Advances in Technology for Millimeter Wave Antennas
With the advancement of modern manufacturing and fabrication technology, millimeter wave (mmWave) processes are becoming more commercially viable. Millimeter wave antenna arrays are emerging as a promising candidate for 5G systems. In addition, the high data rate of millimeter wave technology is becoming attractive for the technical attainment of long-promised value for the Internet of Things. Due to high data rate and small size of directive antennas at this range, radio-frequency identifiers (RFID) are also moving towards millimeter wave identifiers (MMID).
Today’s Challenges – Substrate Choice and Fabrication Failures
Issues like path loss, rain absorption, conduction losses in metals, substrate losses and changes in substrate properties are well-known contributors to losses. There are challenges in choosing an appropriate substrate and challenges in its fabrication, but overcoming these challenges can be key to successfully reducing loss.
One very important variable to consider when selecting a substrate is the substrate’s dissipation loss. Though conductor losses are dominant at low frequencies, at frequencies above 10GHz, dielectric loss becomes the dominating factor contributing to the overall loss in a board. A substrate with a low loss tangent becomes very desirable at mmWave frequencies.
The moisture absorption in dielectric materials becomes a driving factor in mmWave ranges. The water molecules undergo a dielectric relaxation effect at 10 - 100 GHz, causing the dielectric constant to drop from 80 at a few GHz to about 5, and the water experiences a steep increase in the loss tangent. A material with a high water absorption rate increases losses in the antennas and the water absorption affects antenna gain directly. In addition, changes in dielectric constant (Dk) with frequency alter the resonant frequency of antennas at mmWave, making the antenna performance unreliable.
A multi-layered structure becomes necessary for an antenna to operate in multiple bands and polarizations. A reliable multi-layering process can guarantee an efficient use of a substrate in these antennas.
Flexible antennas are also valued in 5G architecture, anticipating applications in airborne, vehicular and body-area networks, which would facilitate a compact, robust and reliable integration in wireless technology.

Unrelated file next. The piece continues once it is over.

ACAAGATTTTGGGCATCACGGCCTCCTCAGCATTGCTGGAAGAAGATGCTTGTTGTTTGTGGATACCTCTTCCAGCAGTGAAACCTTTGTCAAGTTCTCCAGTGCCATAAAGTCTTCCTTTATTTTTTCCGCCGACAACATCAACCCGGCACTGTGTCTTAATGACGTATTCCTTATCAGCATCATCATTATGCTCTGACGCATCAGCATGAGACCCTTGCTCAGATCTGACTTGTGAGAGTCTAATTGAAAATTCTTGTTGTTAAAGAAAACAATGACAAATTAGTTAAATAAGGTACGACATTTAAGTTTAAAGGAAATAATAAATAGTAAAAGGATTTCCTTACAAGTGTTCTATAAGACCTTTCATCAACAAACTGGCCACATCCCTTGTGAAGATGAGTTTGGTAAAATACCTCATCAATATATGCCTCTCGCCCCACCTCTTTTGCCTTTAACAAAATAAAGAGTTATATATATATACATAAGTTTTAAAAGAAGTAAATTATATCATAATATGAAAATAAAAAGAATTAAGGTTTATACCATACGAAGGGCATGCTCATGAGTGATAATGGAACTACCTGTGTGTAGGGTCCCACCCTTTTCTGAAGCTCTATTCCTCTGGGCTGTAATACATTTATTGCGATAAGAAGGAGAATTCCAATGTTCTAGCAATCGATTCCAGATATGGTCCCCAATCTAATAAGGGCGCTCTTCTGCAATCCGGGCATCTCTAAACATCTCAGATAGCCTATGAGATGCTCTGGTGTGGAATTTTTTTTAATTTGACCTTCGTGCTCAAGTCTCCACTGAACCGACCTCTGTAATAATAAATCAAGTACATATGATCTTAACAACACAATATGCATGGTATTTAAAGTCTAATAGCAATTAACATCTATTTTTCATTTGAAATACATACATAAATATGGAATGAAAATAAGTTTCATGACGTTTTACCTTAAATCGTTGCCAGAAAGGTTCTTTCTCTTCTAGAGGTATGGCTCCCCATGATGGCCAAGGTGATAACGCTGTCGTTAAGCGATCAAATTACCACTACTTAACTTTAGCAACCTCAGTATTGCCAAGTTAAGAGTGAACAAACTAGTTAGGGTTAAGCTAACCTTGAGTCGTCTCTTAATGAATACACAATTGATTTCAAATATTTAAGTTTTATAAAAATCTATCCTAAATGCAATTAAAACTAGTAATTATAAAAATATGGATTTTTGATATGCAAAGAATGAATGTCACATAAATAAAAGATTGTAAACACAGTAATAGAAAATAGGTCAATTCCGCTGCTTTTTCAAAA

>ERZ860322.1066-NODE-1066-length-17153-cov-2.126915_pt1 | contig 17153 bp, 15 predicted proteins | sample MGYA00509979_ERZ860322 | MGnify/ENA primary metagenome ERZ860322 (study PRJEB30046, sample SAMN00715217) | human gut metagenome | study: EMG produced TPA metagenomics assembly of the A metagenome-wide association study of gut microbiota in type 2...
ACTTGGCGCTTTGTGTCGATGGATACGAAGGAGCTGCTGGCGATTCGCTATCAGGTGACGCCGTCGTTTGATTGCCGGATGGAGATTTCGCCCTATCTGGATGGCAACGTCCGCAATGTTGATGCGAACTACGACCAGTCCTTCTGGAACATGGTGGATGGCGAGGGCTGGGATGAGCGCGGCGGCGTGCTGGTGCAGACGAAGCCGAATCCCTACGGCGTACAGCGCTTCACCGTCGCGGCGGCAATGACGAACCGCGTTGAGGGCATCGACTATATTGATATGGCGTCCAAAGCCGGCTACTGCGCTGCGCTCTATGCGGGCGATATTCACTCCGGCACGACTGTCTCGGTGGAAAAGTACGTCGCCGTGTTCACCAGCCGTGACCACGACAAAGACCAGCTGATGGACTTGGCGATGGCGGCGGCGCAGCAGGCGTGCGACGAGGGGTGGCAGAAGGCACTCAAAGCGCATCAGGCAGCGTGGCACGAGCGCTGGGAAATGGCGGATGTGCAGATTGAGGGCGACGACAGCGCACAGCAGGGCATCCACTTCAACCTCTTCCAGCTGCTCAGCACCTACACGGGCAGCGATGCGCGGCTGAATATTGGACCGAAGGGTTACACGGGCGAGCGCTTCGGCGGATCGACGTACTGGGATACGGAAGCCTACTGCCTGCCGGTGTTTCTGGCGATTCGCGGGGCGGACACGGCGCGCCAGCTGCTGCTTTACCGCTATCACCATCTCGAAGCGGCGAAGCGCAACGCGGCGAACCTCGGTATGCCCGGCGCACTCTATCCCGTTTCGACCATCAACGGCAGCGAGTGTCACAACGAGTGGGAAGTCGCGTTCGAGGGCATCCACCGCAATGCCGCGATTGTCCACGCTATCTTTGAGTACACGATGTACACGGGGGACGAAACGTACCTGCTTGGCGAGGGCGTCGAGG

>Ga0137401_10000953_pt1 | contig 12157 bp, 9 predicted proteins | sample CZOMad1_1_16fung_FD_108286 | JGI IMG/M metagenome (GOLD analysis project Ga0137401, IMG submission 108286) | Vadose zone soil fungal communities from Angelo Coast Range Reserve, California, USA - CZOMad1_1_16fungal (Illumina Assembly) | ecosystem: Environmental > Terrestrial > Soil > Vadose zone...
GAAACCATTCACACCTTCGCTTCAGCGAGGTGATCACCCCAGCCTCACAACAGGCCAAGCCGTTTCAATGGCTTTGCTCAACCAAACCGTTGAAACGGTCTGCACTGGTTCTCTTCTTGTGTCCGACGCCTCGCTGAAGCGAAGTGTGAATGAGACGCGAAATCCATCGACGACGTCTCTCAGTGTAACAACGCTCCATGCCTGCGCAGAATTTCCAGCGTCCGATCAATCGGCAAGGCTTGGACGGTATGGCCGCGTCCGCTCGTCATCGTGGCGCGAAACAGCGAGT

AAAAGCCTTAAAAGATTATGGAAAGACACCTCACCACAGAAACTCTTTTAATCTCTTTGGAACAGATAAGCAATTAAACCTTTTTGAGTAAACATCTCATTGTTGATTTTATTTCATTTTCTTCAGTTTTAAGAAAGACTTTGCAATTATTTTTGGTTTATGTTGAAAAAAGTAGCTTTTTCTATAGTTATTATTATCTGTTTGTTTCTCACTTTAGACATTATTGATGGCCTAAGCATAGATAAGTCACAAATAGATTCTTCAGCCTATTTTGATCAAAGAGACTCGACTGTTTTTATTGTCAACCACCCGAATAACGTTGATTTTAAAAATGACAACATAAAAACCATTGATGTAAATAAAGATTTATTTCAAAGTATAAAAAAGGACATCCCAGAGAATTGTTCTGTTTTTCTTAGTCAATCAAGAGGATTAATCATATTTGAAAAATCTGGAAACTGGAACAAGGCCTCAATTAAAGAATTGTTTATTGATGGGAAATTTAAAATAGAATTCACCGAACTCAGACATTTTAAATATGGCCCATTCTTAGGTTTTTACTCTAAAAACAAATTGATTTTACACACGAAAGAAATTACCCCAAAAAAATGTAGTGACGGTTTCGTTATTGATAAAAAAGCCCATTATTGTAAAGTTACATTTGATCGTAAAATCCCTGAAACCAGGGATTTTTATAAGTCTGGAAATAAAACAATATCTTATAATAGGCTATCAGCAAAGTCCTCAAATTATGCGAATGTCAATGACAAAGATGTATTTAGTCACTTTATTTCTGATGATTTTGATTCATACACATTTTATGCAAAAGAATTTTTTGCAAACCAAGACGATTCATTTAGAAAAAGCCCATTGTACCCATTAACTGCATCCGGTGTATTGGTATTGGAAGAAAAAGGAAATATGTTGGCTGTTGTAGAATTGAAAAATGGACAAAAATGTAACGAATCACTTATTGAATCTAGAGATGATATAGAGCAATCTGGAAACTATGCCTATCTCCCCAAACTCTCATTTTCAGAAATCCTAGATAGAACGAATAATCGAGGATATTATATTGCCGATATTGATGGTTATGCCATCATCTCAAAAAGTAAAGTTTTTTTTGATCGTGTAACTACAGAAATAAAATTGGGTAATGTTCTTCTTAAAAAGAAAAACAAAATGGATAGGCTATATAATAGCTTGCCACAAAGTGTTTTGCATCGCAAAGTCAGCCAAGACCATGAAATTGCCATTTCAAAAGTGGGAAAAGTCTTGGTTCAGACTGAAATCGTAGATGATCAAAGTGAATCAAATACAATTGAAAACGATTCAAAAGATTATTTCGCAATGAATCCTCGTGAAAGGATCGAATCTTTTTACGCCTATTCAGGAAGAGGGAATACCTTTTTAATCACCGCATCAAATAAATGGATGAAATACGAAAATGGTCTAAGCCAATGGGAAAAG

These stringent substrate requirements rule out several commercial substrates at mmWave, but material science and manufacturing advances are opening doors to new solutions.
New Materials Offering a Path Forward
Recently, liquid crystal polymer (LCP) (Dk=3, Df=0.0016) has gained attention as a mmWave substrate solution. Characteristics like low coefficient of thermal expansion, flexibility, low water absorption, and low dissipation loss make LCP a promising candidate for a mmWave antenna substrate. The low water absorption gives stability to LCP in a wide frequency range, which makes it a great choice of substrate for broadband antenna applications. The flexibility of LCP allows compact and conformal structures to be easier to construct and more reliable.
The conceptual drawing here shows one of these wrapping techniques, where an aperture coupled patch antenna array has its feed network on LCP wrapped on a metal block. This technique enables the placement of a transceiver to be on a substrate plane perpendicular to the antenna plane. This in turn gives freedom to choose the depth of the transceiver substrate independent from the antenna constraints for scanned arrays.
Precise and Efficient Multi-layering in Fabrication Technology is Key
Fabrication precision in mmWave is a concern, since at this range of frequency any small changes in copper traces or vias during fabrication could directly affect the conductive, as well as radiative, performance of an antenna. Signal integrity at mmWave can be ensured by utilizing the latest developments in LCP fabrication technologies, such as the ability to attain 1 mil lines and spaces and high layer count, multi-layer boards.
An efficient multi-layering process would have lower stress and perfect alignment of layers. This can be attained by choosing a bonding material judiciously. Successful multi-layering opens doors for multiple functioning of antennas, a key requirement for 5G wireless communication.
Advancing our Future in 5G
Recent fabrication technology advances are making singular or arrays of antenna systems possible in mmWave. The advancements in precision manufacturing and miniaturization are advancing the current technology towards a future horizon of high-speed systems.
At Lark RF Technology, a Benchmark company, we are experts in RF design and LCP next-gen manufacturing methods. At our newly-built RF and High-Speed Design Center of Innovation in Phoenix, AZ, we offer prototyping and design services, substrate and packaging technologies, mixed microelectronics and complex product assembly and test, all in one location. We develop and manufacture LCP for the needs of the RF, 5G, high frequency and defense markets.
Want to talk to Arkajyoti and the other Lark RF Technology engineers about using LCP and other advanced substrates to solve your antenna design challenges? Contact us.